Wednesday, January 25, 2012

The Salad Days

When I moved into my first apartment, I was heady with the power of being able to live on my own terms. I could go to bed when I wanted, eat what I wanted, listen to what I wanted, wander around in my underwear if I wanted. It was my space. My place. But what I wanted to do was save jars and use them for glasses and keep a festering bucket of pulp in my kitchen into which I chopped up old newspapers and junk mail which I  used to make my own paper on the weekends. In a time before curbside recycling, I assiduously rinsed out containers and found uses for them. I cooked massive vegetarian meals and served them with herbal sun tea made in old pickle jars - bra-less and barefoot in the back yard. I made my own cleaning supplies from magical recipes that I found on mimeographed fliers at a head shop. My dad called me bohemian, my mom called me nuts, my downstairs neighbor called me all sorts of things for using her picnic table and clothesline for my paper-making without asking. I was young and dumb and on my own for the first time. I was broke and hungry and trying to make the best of what I could scrape together. I didn't realize I was playing the tuba for the frugal living bandwagon.

Frugal is the word on everyone's lips these days. In one of the nicer reactions to our economy's downturn, it seems a lot of people have decided to take matters into their own washing machines and start learning how to do without, do with less, do for themselves. Why pay Dow Chemical Company or Proctor & Gamble (remember when they were Satanists? Are they still Satanists?) for your laundry soap when you can whip some up yourself for pennies on the dollar with common household items? It's like my 18-year-old self is finally vindicated. I wasn't a freak, I was ahead of the curve. But actually, what I was, was broke. Which is what a lot of people are finding themselves now. The fact that we have the internet to share these brilliant ideas has only added fuel to the frugal fire. Inexpensive, recycled, sustainable fuel that you bought with a coupon, that is. The upshot of this is that when, on days like today, I finally decide I'm bored enough to dust and have no furniture polish, I can Google "homemade furniture polish" and come up with a variety of recipes without ever setting foot in a head shop or getting purple ink on my fingers. Brilliant. And that's just what I did. Bingo. Found one that called for ingredients I had around, threw it in a spray bottle, and I was off. [Side note: the Hooligan watched this activity suspiciously and then said: "Whatever it is that you're doing, I do not want to help you."]

So there I was: standing in my living room, spritzing my economical, self-assembled Swedish furniture with what is essentially a bottle of salad dressing and listening to the harmonium of sanctimony swell up in my personal soundtrack (everyone knows the harmonium is the most sanctimonious instrument) when I had an epiphany. One minute I'm feeling all snazzy-razzmatazz and oh-so-belt-tightening and the next I'm feeling like a greasy schmuck in a Morrissey sweater rubbing condiments on my furniture. I wasn't doing this because I had to. I could have driven or walked to any one of the 5 retail establishments within a few blocks from me and purchased a bottle of furniture polish the old fashioned way. This wasn't an adjustment made out of necessity or any sort of lofty principles, it was just something to do to make me feel better about myself. I wondered what my 18-year-old self would make of me: the hipster housewife, reluctant PTA mom, over-educated and under-worked, feeling like the Good Samaritan while she polishes her entertainment center in her middle class home in a nice neighborhood in one of the most upper-middle-class cities in the country. I kind of know what she'd make of me, being me and all.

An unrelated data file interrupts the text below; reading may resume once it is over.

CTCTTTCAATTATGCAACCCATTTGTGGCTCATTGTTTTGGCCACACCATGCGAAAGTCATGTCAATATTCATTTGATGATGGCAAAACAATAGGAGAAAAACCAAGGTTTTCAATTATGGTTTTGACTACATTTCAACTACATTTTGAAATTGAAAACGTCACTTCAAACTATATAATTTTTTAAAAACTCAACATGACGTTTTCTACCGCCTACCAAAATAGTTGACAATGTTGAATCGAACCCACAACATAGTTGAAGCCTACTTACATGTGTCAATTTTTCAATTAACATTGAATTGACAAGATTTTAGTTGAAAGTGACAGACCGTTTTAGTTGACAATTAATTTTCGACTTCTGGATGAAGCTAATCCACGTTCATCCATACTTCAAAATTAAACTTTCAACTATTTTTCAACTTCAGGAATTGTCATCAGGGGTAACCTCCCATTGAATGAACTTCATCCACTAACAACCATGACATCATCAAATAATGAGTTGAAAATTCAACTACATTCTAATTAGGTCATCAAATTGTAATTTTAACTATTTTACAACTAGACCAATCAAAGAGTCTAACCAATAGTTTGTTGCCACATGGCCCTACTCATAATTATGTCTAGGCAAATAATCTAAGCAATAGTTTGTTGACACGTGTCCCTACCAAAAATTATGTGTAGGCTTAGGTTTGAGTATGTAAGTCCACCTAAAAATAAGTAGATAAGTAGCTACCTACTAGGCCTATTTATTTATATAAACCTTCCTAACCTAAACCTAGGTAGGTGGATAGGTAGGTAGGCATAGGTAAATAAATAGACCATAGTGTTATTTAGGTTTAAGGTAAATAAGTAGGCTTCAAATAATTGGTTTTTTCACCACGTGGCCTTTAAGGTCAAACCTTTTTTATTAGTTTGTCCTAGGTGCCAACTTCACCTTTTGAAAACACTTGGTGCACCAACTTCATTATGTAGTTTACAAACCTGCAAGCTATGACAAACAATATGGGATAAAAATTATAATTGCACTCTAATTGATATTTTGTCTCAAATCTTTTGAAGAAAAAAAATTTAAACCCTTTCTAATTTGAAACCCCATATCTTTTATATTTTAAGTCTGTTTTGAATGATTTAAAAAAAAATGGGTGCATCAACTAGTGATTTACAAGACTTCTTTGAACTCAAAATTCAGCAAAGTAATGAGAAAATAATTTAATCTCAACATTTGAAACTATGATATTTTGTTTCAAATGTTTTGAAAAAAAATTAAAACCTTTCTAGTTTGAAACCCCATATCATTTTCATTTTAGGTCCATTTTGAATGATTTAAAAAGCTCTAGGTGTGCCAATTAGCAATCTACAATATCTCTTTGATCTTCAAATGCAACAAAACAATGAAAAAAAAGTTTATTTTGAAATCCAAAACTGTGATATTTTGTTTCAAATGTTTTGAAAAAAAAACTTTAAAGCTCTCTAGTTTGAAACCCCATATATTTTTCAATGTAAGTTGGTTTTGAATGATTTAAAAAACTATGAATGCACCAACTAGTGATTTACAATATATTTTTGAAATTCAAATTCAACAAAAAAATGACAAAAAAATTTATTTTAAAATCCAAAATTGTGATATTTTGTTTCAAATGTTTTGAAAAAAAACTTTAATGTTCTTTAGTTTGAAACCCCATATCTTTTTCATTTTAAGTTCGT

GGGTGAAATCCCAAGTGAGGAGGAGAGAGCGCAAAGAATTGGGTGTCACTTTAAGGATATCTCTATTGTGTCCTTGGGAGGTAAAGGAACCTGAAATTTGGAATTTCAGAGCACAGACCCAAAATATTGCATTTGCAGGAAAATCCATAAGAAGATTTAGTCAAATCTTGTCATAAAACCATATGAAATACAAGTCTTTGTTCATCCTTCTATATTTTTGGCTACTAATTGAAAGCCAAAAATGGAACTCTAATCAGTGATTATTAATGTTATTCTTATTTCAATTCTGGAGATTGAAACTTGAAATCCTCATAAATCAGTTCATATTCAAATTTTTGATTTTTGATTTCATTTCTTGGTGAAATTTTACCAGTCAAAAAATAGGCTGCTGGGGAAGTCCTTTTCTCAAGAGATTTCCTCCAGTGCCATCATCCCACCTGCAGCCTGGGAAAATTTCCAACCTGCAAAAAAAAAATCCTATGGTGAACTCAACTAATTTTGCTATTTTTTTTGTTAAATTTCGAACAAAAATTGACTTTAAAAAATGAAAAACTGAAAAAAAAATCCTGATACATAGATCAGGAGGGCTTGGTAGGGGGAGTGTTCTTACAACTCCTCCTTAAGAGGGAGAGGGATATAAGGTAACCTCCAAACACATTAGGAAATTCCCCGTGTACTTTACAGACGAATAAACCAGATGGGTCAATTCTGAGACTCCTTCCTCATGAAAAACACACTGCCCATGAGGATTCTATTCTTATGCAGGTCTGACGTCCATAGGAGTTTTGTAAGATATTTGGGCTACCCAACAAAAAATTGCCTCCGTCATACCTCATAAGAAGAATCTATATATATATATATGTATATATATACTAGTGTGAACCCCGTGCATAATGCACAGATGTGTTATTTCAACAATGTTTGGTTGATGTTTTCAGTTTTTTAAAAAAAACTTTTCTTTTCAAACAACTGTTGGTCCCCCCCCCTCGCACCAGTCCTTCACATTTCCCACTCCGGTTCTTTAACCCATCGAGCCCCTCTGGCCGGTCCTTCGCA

It's not a bad thing to want to cut costs, to make do, to try to be good stewards of our resources. Not at all. I'd prefer this sort of mass reaction to economic downturn than some sort of Johnathan Swift-esque baby-eating reaction. It's not a bad thing to want to be good to the environment. But is it because those are actually things that we understand and believe in? A lifestyle choice? Or are we just belching and farting along on the tuba in the wind section of a particularly appealing bandwagon? What happens when the price of eggs and milk and gas and houses go back down again? When jobs are stable and available? When benefits and bonuses return? When -as these things are known to do- the cycle shifts and we're on the upswing again?

What happens when the salad days return? Will we still be dusting our furniture with salad dressing?

25 comments:

  1. I hope to make some bio-diesel soon, as soon as my restaurant friend gives me some WVO.

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    1. You make me laugh. Tell me how this works out for you.

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  2. I was never *ahem* 'bohemian', but I made some efforts to be frugal. Now that I'm a full-time student with four young kids to feed, clothe, etc., I'm doing without and making a lot of my own as well. As much as I consider myself an optimist, I suspect that things will not really change in the long run, for most people- convenience is king. Speaking for myself, though, I am embracing frugality as a lifestyle.